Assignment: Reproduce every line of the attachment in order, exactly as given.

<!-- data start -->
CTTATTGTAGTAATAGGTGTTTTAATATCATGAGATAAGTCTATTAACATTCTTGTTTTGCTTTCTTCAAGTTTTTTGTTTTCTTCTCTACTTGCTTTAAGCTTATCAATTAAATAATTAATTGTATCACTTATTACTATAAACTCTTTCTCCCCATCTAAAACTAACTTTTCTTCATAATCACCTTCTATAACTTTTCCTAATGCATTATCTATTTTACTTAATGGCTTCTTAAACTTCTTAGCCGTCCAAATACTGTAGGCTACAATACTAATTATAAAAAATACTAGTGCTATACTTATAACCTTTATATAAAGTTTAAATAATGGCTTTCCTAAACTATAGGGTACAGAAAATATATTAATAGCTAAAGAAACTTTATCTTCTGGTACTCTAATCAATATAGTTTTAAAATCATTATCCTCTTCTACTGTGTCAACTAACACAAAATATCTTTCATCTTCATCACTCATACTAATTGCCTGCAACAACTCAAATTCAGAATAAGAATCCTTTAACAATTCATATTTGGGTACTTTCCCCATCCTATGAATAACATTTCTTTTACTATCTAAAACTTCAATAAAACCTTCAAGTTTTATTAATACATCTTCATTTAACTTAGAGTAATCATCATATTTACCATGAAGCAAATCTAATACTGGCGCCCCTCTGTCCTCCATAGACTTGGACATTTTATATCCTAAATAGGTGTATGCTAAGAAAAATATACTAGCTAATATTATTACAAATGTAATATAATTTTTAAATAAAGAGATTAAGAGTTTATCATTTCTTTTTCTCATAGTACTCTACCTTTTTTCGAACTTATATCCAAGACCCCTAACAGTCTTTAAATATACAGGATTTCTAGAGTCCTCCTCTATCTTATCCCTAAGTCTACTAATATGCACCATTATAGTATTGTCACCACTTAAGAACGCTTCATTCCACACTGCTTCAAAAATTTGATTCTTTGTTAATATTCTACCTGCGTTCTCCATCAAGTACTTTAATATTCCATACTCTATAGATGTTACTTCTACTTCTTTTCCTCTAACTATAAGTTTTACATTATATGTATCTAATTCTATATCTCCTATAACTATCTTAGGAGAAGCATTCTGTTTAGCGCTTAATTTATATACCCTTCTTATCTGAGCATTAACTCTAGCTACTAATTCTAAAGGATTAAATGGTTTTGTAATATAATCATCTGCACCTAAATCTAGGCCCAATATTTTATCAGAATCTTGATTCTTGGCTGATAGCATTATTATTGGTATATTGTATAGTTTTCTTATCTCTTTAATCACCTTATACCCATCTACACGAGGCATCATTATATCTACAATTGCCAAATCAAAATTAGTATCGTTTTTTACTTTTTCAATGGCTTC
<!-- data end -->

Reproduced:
CTTATTGTAGTAATAGGTGTTTTAATATCATGAGATAAGTCTATTAACATTCTTGTTTTGCTTTCTTCAAGTTTTTTGTTTTCTTCTCTACTTGCTTTAAGCTTATCAATTAAATAATTAATTGTATCACTTATTACTATAAACTCTTTCTCCCCATCTAAAACTAACTTTTCTTCATAATCACCTTCTATAACTTTTCCTAATGCATTATCTATTTTACTTAATGGCTTCTTAAACTTCTTAGCCGTCCAAATACTGTAGGCTACAATACTAATTATAAAAAATACTAGTGCTATACTTATAACCTTTATATAAAGTTTAAATAATGGCTTTCCTAAACTATAGGGTACAGAAAATATATTAATAGCTAAAGAAACTTTATCTTCTGGTACTCTAATCAATATAGTTTTAAAATCATTATCCTCTTCTACTGTGTCAACTAACACAAAATATCTTTCATCTTCATCACTCATACTAATTGCCTGCAACAACTCAAATTCAGAATAAGAATCCTTTAACAATTCATATTTGGGTACTTTCCCCATCCTATGAATAACATTTCTTTTACTATCTAAAACTTCAATAAAACCTTCAAGTTTTATTAATACATCTTCATTTAACTTAGAGTAATCATCATATTTACCATGAAGCAAATCTAATACTGGCGCCCCTCTGTCCTCCATAGACTTGGACATTTTATATCCTAAATAGGTGTATGCTAAGAAAAATATACTAGCTAATATTATTACAAATGTAATATAATTTTTAAATAAAGAGATTAAGAGTTTATCATTTCTTTTTCTCATAGTACTCTACCTTTTTTCGAACTTATATCCAAGACCCCTAACAGTCTTTAAATATACAGGATTTCTAGAGTCCTCCTCTATCTTATCCCTAAGTCTACTAATATGCACCATTATAGTATTGTCACCACTTAAGAACGCTTCATTCCACACTGCTTCAAAAATTTGATTCTTTGTTAATATTCTACCTGCGTTCTCCATCAAGTACTTTAATATTCCATACTCTATAGATGTTACTTCTACTTCTTTTCCTCTAACTATAAGTTTTACATTATATGTATCTAATTCTATATCTCCTATAACTATCTTAGGAGAAGCATTCTGTTTAGCGCTTAATTTATATACCCTTCTTATCTGAGCATTAACTCTAGCTACTAATTCTAAAGGATTAAATGGTTTTGTAATATAATCATCTGCACCTAAATCTAGGCCCAATATTTTATCAGAATCTTGATTCTTGGCTGATAGCATTATTATTGGTATATTGTATAGTTTTCTTATCTCTTTAATCACCTTATACCCATCTACACGAGGCATCATTATATCTACAATTGCCAAATCAAAATTAGTATCGTTTTTTACTTTTTCAATGGCTTC